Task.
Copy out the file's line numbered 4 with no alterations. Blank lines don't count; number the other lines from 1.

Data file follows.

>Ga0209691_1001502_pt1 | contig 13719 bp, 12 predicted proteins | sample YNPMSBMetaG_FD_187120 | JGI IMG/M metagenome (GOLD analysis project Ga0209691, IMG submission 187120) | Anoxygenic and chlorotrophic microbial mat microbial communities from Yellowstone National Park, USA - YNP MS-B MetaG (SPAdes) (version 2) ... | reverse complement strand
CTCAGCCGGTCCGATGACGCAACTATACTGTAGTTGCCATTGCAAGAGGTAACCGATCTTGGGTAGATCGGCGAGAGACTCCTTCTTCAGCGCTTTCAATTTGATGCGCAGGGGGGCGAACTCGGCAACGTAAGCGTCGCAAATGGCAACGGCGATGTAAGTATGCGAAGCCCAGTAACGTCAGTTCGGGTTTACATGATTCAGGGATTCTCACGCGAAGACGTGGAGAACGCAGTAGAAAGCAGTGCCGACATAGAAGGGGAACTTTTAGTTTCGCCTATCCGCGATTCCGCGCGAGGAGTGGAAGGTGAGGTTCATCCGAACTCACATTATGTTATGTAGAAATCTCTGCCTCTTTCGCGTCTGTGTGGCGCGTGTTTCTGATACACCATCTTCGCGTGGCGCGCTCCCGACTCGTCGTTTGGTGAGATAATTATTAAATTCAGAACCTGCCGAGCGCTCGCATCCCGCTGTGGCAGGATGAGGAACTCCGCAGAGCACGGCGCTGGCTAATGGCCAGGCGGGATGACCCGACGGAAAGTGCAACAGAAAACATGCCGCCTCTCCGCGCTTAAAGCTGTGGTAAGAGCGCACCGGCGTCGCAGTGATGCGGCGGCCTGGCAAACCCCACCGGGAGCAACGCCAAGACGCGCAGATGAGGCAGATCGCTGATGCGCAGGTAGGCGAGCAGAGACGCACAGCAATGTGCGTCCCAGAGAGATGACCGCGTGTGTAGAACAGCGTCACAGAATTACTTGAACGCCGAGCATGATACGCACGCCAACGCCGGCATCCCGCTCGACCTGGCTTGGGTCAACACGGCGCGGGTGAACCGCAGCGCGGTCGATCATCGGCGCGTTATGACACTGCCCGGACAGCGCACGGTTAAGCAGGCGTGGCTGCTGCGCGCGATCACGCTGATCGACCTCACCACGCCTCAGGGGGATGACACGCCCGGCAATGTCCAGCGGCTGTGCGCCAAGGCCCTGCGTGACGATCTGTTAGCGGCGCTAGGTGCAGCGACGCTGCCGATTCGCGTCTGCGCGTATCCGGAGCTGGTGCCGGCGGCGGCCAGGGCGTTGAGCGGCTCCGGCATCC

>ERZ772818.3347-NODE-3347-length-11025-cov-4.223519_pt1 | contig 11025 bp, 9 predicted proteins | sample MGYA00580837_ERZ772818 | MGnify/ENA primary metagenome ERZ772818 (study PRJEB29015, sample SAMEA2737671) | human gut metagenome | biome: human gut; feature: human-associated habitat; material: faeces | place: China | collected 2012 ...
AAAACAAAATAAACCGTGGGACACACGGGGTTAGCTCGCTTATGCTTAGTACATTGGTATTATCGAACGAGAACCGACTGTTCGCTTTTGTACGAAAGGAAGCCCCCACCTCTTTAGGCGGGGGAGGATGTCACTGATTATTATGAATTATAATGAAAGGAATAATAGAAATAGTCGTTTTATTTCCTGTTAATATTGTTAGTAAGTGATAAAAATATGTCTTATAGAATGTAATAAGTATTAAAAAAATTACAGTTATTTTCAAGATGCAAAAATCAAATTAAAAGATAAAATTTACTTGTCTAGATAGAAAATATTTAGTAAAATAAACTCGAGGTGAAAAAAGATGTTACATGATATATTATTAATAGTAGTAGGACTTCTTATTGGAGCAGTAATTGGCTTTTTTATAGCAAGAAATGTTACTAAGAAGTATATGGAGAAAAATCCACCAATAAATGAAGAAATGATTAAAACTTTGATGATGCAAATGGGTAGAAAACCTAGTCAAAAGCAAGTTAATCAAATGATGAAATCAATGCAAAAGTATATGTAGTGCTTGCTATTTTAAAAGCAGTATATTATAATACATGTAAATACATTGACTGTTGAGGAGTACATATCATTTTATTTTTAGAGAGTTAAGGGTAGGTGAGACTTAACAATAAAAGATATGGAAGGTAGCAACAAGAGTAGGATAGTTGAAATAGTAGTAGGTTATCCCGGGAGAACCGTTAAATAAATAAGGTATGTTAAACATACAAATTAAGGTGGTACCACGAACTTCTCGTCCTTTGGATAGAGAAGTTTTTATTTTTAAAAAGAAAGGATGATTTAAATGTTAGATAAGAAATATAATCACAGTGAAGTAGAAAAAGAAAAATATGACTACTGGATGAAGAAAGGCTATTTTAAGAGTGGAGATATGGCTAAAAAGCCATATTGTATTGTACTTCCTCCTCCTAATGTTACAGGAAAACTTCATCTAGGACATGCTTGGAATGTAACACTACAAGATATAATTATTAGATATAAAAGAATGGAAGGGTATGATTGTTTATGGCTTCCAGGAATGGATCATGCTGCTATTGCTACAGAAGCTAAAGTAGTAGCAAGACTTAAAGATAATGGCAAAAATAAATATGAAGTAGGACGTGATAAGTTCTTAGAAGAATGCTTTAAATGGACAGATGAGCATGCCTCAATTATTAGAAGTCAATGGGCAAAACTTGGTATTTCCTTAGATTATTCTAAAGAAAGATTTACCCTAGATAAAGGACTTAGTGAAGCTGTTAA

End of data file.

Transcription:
AAAACAAAATAAACCGTGGGACACACGGGGTTAGCTCGCTTATGCTTAGTACATTGGTATTATCGAACGAGAACCGACTGTTCGCTTTTGTACGAAAGGAAGCCCCCACCTCTTTAGGCGGGGGAGGATGTCACTGATTATTATGAATTATAATGAAAGGAATAATAGAAATAGTCGTTTTATTTCCTGTTAATATTGTTAGTAAGTGATAAAAATATGTCTTATAGAATGTAATAAGTATTAAAAAAATTACAGTTATTTTCAAGATGCAAAAATCAAATTAAAAGATAAAATTTACTTGTCTAGATAGAAAATATTTAGTAAAATAAACTCGAGGTGAAAAAAGATGTTACATGATATATTATTAATAGTAGTAGGACTTCTTATTGGAGCAGTAATTGGCTTTTTTATAGCAAGAAATGTTACTAAGAAGTATATGGAGAAAAATCCACCAATAAATGAAGAAATGATTAAAACTTTGATGATGCAAATGGGTAGAAAACCTAGTCAAAAGCAAGTTAATCAAATGATGAAATCAATGCAAAAGTATATGTAGTGCTTGCTATTTTAAAAGCAGTATATTATAATACATGTAAATACATTGACTGTTGAGGAGTACATATCATTTTATTTTTAGAGAGTTAAGGGTAGGTGAGACTTAACAATAAAAGATATGGAAGGTAGCAACAAGAGTAGGATAGTTGAAATAGTAGTAGGTTATCCCGGGAGAACCGTTAAATAAATAAGGTATGTTAAACATACAAATTAAGGTGGTACCACGAACTTCTCGTCCTTTGGATAGAGAAGTTTTTATTTTTAAAAAGAAAGGATGATTTAAATGTTAGATAAGAAATATAATCACAGTGAAGTAGAAAAAGAAAAATATGACTACTGGATGAAGAAAGGCTATTTTAAGAGTGGAGATATGGCTAAAAAGCCATATTGTATTGTACTTCCTCCTCCTAATGTTACAGGAAAACTTCATCTAGGACATGCTTGGAATGTAACACTACAAGATATAATTATTAGATATAAAAGAATGGAAGGGTATGATTGTTTATGGCTTCCAGGAATGGATCATGCTGCTATTGCTACAGAAGCTAAAGTAGTAGCAAGACTTAAAGATAATGGCAAAAATAAATATGAAGTAGGACGTGATAAGTTCTTAGAAGAATGCTTTAAATGGACAGATGAGCATGCCTCAATTATTAGAAGTCAATGGGCAAAACTTGGTATTTCCTTAGATTATTCTAAAGAAAGATTTACCCTAGATAAAGGACTTAGTGAAGCTGTTAA